To resolve the controversy about the phosphoryl transfer activity of Rtr1, we identified the phosphoryl transfer domain of S. cerevisiae Rtr1 and crystallized it at a resolution of 2.6 Å. A deep groove formed between the zinc finger core and an insertion α-helical pair trapped a phosphate-mimicking sulfate group, indicating the location of the active site. Residues aligning this deep groove play an essential role for phosphoryl transfer reaction, and Rtr1 with mutations in these residues slowed cell growth in yeast. The availability of the full-length phosphoryl transfer domain structure allowed us to compare it to all known phosphatase families. Rtr1 presents a distinct fold compared to that of other phosphatase families and also seems to utilize a unique catalytic mechanism different from other phosphatases, which suggests the existence of a novel phosphatase family.


Biochemical characterization of the S. cerevisiae Rtr1 phosphoryl transfer domain

We focused on the characterization of S. cerevisiae Rtr1 phosphatase activity. The substrate para-nitrophenyl phosphate (pNPP) is commonly used to assay typical phosphatases. This compound produces a yellow color when cleaved by a phosphatase. However, the colorimetric pNPP assay does not work for RPAP2 (15). Consistent with the study of RPAP2, we observed no activity with S. cerevisiae Rtr1 in the pNPP assay, unless the protein and substrate were incubated overnight (fig. S1). The necessity for such a prolonged incubation indicated that Rtr1 can dephosphorylate pNPP but with very low activity. Therefore, we switched to a more sensitive assay that uses the fluorescent compound DiFMUP, which is 500 times more sensitive than the pNPP assay (16) and has been used to assay the activity of K. lactis Rtr1 (10).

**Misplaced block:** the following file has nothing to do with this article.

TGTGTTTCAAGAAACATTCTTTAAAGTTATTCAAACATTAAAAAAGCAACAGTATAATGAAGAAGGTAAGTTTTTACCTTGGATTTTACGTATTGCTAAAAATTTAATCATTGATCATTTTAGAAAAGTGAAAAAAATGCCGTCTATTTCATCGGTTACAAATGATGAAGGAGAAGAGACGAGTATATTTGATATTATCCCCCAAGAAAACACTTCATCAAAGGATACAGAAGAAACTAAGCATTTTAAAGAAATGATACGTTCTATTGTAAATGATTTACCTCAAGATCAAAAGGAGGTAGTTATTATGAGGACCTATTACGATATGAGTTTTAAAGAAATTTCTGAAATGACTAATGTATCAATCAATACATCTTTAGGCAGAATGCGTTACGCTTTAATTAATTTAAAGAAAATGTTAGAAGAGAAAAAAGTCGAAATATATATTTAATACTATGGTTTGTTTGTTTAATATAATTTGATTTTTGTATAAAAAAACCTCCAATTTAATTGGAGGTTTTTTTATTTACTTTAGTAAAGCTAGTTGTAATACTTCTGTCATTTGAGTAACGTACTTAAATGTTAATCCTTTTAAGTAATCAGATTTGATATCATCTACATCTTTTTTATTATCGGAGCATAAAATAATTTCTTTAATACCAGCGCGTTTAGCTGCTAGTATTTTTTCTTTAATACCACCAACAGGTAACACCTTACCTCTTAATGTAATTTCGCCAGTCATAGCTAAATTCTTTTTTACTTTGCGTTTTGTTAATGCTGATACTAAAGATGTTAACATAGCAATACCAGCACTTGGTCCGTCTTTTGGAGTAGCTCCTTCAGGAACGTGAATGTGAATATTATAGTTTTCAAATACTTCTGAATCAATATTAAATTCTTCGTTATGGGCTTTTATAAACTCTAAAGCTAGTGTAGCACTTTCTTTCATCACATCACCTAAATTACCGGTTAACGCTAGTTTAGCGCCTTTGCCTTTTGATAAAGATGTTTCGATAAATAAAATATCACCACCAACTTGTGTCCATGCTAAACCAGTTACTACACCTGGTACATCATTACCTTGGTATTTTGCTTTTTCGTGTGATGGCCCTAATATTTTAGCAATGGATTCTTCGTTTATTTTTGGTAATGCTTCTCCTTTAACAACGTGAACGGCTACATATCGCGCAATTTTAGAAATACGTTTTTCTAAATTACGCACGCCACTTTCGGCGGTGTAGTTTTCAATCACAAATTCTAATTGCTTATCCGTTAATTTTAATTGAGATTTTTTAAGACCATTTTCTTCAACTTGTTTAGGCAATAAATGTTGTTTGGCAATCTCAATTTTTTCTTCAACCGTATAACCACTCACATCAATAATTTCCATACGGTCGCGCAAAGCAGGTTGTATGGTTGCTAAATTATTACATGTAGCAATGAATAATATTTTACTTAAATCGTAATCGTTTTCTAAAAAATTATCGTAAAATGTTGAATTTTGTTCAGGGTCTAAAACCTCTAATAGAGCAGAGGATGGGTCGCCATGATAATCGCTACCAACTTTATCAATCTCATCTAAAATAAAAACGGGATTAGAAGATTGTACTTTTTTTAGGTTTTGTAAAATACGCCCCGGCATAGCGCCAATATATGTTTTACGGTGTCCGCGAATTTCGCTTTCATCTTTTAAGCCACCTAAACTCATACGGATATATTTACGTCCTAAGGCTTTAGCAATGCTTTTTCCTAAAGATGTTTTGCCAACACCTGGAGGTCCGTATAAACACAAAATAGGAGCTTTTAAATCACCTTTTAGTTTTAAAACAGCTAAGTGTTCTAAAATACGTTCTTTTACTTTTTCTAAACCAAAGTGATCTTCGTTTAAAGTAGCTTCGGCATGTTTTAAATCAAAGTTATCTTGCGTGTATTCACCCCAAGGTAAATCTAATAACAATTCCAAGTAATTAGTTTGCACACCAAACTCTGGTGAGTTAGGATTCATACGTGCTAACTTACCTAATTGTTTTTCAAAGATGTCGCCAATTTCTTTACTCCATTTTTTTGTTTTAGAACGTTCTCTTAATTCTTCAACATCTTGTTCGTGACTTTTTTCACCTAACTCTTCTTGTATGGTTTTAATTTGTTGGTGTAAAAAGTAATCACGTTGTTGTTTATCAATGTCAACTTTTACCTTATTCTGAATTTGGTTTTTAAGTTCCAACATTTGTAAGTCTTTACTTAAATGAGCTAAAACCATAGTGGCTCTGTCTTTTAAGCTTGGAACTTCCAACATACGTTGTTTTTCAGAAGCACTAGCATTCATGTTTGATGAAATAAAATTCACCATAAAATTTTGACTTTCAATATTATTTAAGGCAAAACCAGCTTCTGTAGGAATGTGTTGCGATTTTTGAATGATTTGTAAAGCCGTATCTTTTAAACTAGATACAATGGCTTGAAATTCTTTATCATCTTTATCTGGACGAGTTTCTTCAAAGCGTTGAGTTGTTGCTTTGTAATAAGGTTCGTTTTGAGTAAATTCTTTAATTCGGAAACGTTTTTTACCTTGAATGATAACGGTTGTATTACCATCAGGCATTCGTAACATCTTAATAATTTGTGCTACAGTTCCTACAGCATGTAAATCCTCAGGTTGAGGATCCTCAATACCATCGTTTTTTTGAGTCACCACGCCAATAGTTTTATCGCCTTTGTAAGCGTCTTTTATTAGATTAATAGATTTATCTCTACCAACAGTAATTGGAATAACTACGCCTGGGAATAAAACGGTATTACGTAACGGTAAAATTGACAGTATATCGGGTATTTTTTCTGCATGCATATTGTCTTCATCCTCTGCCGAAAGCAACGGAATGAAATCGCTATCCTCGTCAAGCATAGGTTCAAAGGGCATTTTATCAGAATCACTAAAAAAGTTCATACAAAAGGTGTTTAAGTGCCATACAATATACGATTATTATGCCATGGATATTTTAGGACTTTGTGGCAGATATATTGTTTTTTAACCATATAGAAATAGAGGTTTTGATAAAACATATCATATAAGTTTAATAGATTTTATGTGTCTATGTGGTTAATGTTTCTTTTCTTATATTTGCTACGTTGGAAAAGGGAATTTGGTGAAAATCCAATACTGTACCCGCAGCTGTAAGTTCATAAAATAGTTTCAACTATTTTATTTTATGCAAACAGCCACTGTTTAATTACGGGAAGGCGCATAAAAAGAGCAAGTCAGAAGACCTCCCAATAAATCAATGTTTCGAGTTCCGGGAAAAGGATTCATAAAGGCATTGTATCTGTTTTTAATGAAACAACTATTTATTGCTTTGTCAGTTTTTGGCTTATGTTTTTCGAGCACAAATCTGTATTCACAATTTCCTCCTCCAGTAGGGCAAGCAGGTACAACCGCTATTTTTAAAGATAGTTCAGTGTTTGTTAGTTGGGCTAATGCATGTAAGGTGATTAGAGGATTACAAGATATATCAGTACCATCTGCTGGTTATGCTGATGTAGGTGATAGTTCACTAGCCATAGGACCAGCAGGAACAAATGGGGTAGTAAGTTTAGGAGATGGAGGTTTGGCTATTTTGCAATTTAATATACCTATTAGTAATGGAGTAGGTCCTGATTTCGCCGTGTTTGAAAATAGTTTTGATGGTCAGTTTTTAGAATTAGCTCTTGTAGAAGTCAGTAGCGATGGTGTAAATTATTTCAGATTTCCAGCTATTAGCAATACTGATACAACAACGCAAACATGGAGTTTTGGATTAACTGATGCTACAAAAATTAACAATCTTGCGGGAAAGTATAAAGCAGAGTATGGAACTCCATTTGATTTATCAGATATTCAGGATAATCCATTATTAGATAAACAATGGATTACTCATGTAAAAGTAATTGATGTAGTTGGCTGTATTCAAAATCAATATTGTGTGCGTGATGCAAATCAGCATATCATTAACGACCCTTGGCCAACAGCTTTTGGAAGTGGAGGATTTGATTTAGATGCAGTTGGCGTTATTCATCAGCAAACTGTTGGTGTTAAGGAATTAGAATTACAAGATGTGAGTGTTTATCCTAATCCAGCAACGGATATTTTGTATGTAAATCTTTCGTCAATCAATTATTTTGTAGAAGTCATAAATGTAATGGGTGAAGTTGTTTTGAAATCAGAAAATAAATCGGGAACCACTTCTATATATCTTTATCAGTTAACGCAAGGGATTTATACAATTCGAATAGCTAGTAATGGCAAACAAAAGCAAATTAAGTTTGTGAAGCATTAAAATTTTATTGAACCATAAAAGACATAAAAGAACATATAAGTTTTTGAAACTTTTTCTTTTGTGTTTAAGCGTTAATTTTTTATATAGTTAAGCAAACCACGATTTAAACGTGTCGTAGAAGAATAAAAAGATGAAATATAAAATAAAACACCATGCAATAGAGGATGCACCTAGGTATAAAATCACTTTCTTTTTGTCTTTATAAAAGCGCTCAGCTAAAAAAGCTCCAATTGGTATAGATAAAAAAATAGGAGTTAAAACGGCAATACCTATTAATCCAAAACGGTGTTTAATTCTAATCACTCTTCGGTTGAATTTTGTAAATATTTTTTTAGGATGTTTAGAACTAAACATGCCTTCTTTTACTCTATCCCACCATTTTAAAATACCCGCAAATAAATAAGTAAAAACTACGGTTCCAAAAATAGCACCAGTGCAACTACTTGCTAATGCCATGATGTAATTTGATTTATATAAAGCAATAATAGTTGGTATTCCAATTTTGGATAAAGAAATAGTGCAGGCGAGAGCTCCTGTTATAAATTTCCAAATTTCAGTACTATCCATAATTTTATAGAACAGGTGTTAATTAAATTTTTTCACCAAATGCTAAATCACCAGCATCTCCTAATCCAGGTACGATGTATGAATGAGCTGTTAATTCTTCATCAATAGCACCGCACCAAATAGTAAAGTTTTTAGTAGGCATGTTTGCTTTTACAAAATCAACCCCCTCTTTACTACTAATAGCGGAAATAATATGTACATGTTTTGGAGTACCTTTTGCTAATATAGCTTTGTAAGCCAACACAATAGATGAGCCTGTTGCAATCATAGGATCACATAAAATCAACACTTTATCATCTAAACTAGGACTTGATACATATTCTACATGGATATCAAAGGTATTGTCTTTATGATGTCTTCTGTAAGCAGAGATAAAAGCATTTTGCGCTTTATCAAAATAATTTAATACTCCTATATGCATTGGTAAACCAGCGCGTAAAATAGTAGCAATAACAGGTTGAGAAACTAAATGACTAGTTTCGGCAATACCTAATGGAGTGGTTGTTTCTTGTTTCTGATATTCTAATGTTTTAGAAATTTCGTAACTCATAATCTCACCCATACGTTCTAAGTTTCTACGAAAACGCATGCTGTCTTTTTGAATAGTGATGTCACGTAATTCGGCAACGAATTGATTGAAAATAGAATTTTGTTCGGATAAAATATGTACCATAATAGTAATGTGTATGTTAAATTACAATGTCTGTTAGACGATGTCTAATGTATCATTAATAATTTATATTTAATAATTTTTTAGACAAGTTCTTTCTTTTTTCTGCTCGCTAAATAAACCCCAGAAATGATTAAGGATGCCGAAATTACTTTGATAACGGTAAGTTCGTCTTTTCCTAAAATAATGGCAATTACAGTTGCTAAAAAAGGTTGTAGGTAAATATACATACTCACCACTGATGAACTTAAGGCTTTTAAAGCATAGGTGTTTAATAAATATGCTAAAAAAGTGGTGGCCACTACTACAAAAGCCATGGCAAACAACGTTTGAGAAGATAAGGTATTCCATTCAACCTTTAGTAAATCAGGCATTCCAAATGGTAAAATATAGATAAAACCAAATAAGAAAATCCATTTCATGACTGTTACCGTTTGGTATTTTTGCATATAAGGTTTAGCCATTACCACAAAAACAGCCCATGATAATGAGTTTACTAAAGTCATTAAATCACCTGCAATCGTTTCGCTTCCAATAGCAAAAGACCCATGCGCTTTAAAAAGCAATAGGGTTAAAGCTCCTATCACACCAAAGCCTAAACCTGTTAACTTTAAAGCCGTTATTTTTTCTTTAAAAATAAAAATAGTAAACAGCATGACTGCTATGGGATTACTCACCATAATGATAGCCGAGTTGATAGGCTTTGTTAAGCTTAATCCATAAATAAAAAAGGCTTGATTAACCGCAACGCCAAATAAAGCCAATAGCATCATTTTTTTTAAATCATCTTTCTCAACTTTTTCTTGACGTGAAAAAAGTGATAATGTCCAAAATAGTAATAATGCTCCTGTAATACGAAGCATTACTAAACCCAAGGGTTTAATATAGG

Because we wanted to crystallize the catalytically active region of Rtr1 and because S. cerevisiae Rtr1 had been difficult to crystallize previously (10, 14), we sought to identify the boundaries of the catalytic domain of S. cerevisiae Rtr1 by analyzing the activity of truncated forms of the enzyme in vitro with DiFMUP. Secondary structure prediction guided the truncations (17). Along with polyhistidine (His)–tagged full-length Rtr (amino acids 1 to 226), we cloned and attempted to express five truncated forms of His-tagged Rtr1 in Escherichia coli: Rtr11–129, Rtr11–137, Rtr11–167, Rtr11–178, and Rtr11–213 (table S1). We could not express the three shortest forms in E. coli, suggesting issues in protein folding. Full-length Rtr1, Rtr11–178, and Rtr11–213 exhibited robust expression, and we purified these to homogeneity and removed the His tag by protease digestion (figs. S2 and S3). Rtr11–213 was the most active, with a Michaelis constant (Km) almost twice that of full-length Rtr1 and kcat ~5 times that of full-length Rtr1 or Rtr11–178 (Fig. 1A and Table 1). Because Rtr11–178 had activity similar to that of full-length Rtr1 (Fig. 1A), we reasoned that this region contained the catalytic activity and was sufficient to mediate phosphoryl transfer.